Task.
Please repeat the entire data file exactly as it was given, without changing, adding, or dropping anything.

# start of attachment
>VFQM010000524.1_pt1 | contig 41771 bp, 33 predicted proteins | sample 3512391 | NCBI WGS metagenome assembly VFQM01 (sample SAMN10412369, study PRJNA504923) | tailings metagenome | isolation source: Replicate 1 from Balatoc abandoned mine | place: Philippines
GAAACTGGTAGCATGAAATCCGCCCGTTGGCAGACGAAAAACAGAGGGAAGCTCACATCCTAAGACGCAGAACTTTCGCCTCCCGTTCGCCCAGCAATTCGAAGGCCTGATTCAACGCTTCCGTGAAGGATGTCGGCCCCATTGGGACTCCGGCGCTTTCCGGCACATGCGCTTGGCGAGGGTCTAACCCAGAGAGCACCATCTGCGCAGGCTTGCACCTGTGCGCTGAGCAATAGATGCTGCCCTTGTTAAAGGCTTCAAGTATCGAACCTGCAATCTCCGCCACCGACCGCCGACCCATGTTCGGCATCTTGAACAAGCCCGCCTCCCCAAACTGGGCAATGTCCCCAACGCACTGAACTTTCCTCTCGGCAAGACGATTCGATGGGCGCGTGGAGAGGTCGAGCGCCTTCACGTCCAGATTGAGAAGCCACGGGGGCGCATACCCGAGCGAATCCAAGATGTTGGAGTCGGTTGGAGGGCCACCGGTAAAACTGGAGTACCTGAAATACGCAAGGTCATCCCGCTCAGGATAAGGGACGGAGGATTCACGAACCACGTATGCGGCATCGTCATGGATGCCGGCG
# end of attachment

>VFQM010000524.1_pt1 | contig 41771 bp, 33 predicted proteins | sample 3512391 | NCBI WGS metagenome assembly VFQM01 (sample SAMN10412369, study PRJNA504923) | tailings metagenome | isolation source: Replicate 1 from Balatoc abandoned mine | place: Philippines
GAAACTGGTAGCATGAAATCCGCCCGTTGGCAGACGAAAAACAGAGGGAAGCTCACATCCTAAGACGCAGAACTTTCGCCTCCCGTTCGCCCAGCAATTCGAAGGCCTGATTCAACGCTTCCGTGAAGGATGTCGGCCCCATTGGGACTCCGGCGCTTTCCGGCACATGCGCTTGGCGAGGGTCTAACCCAGAGAGCACCATCTGCGCAGGCTTGCACCTGTGCGCTGAGCAATAGATGCTGCCCTTGTTAAAGGCTTCAAGTATCGAACCTGCAATCTCCGCCACCGACCGCCGACCCATGTTCGGCATCTTGAACAAGCCCGCCTCCCCAAACTGGGCAATGTCCCCAACGCACTGAACTTTCCTCTCGGCAAGACGATTCGATGGGCGCGTGGAGAGGTCGAGCGCCTTCACGTCCAGATTGAGAAGCCACGGGGGCGCATACCCGAGCGAATCCAAGATGTTGGAGTCGGTTGGAGGGCCACCGGTAAAACTGGAGTACCTGAAATACGCAAGGTCATCCCGCTCAGGATAAGGGACGGAGGATTCACGAACCACGTATGCGGCATCGTCATGGATGCCGGCG